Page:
In the Philippines, women and children are subjected to sexual exploitation in brothels, bars, and massage parlours, online, as well as in the production of pornography. The Philippines is an international hub for prostitution and commercial sex tourism – a highly profitable businesses for organised criminal syndicates. The demand for sex with children among both local and foreign men has continued to fuel child sex tourism. Rising internet usage rates, the availability of mobile phones and poverty has fostered online child sexual exploitation.
Annabel left school at 13 and began working various exploitative jobs, first in domestic service and then in a brothel, where she experienced a police raid. Instead of coming to her rescue, the effect of the police operation was to shame and stigmatize Annabel in her own community, making it harder for her to reintegrate or find other work. Annabel also discusses her future, and what changes she would like to see to prevent vulnerable people becoming enslaved.
I am Annabel and was born in 1991 in Bohol. I was happy as a child until my father raped me. I was six. It was my mother’s birthday and he raped me in our own house.
Despite what he did to me, I still showed respect to him and did not tell anyone about it because I wanted my family to be intact. I did not want a broken family.
I graduated elementary school when I was 13 and it was sad because my mother and two sisters were late so I requested my grade four teacher to escort me up to the stage.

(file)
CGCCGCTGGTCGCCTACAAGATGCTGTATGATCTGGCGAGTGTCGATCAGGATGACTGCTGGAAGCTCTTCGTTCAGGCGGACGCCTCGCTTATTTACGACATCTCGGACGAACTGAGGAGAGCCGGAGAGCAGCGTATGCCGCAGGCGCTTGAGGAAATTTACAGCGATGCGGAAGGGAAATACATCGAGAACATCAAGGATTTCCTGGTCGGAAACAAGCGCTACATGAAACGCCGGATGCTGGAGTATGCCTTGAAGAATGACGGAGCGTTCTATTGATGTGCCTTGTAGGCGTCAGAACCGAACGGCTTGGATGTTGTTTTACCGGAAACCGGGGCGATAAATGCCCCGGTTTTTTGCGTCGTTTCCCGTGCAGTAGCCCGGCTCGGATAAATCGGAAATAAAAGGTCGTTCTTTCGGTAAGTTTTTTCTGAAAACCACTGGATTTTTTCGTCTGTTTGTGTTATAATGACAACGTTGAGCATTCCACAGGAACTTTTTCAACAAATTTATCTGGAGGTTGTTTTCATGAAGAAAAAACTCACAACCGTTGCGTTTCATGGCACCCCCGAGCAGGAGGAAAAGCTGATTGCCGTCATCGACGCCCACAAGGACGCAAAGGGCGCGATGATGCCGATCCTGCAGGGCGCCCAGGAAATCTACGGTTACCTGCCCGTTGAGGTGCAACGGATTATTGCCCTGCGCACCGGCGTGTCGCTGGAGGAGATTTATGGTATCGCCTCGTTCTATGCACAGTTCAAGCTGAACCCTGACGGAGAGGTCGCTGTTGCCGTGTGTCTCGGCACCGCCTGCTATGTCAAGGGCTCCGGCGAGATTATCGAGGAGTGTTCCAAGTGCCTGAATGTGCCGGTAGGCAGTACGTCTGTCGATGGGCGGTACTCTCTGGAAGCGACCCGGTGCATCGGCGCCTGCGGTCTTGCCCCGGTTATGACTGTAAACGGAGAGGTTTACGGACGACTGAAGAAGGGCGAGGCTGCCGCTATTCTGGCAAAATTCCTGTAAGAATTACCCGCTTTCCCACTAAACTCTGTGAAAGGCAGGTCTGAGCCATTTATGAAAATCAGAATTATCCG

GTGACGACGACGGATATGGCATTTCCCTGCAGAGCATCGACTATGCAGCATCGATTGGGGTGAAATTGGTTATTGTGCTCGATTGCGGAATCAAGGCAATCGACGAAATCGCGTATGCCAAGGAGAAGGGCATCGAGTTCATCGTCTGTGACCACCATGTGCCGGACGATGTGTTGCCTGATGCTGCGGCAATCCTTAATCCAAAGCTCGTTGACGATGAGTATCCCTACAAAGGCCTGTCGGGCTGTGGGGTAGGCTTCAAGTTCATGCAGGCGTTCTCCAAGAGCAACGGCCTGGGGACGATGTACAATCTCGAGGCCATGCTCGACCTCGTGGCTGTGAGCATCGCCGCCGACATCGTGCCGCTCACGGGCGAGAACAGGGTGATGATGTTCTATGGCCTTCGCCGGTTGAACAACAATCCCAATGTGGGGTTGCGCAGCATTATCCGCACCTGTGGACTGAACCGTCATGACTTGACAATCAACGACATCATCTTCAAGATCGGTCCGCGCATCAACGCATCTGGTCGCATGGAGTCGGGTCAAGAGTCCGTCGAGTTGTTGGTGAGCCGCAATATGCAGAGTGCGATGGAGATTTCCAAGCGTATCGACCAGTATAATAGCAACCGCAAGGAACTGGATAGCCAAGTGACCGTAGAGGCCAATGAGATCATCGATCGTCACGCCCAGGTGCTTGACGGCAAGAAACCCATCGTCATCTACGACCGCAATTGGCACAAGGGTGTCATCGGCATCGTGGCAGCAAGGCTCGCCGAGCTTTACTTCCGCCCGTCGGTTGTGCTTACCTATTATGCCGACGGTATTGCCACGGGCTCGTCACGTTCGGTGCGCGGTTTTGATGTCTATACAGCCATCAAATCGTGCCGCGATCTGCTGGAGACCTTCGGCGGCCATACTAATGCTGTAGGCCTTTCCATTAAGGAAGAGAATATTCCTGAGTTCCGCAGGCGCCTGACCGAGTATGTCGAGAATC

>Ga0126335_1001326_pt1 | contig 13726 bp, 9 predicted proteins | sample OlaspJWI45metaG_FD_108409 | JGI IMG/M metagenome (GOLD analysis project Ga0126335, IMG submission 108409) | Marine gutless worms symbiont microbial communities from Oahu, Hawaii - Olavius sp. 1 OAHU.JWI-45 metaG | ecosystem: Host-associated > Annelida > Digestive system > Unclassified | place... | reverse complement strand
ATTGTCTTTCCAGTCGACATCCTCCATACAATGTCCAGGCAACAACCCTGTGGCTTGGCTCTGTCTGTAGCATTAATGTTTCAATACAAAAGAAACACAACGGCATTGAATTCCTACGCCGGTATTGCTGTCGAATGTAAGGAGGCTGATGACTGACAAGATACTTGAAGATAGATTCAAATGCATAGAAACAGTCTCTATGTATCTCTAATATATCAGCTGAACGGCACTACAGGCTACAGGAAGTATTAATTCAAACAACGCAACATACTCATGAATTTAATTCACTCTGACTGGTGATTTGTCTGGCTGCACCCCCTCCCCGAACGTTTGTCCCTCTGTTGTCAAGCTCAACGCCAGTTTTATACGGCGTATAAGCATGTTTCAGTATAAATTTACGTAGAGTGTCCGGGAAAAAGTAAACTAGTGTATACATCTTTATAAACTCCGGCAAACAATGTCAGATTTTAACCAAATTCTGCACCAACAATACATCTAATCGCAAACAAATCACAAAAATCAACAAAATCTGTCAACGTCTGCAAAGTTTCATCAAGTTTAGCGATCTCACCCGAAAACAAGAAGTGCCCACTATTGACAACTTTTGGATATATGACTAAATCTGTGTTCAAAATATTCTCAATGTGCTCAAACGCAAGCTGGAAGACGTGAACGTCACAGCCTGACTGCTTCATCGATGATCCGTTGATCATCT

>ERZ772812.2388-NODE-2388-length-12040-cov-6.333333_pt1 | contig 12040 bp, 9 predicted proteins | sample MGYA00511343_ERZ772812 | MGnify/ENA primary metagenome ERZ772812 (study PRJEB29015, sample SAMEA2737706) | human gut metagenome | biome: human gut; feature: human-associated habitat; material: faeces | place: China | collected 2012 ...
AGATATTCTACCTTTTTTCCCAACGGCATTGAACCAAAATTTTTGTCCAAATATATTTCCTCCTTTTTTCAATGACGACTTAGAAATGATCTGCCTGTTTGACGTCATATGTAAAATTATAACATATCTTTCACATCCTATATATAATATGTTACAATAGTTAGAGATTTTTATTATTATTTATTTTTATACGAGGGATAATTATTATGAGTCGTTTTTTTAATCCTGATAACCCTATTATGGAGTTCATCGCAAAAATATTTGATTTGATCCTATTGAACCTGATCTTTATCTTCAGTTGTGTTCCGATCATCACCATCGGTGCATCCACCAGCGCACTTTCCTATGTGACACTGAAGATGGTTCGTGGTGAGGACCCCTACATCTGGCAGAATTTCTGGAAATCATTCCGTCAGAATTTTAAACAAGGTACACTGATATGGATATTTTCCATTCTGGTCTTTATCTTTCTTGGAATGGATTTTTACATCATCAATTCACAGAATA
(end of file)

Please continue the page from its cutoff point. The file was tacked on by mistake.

After graduation I worked as babysitter for one of our neighbours but left after some months because my male employer made sexual advances towards me. I went home but my father always nagged at me for not helping to put food on the table so I went working as a sales lady in one of the local convenience stores in our community. I found the work too strenuous for me because I had to lift very heavy things so I quit but again suffered from the naggings of my father.
I then decided to come to Cebu City as a nanny. I was there for nine months. At first my employer was kind but later she did not pay me so I left.
I started to look for another job. I applied for a job as a guest relations officer (GRO) in one of the local bars in the city. I was 14 years old at that time. My role was to entertain men customers but I did not experience being ‘bar fined’ [where money is paid to a bar to take a girl for sex – the more money paid, the more time the customer buys]. It was December 30 when I started this kind of work and the bar was raided on January 17, 2006. I was so ashamed because I was on national television and my townsfolk saw me. Luckily, my parents did not have television in our house, so they did not see me on TV.
The rescue operation was very traumatic for me. I felt betrayed because I found out later that the customer whom I thought was very caring towards me while I was in the bar was actually a National Bureau of Investigation (NBI) agent. During the rescue he did not even bother to talk to me. I thought he was only using me so that the raid could be executed. I was very sad.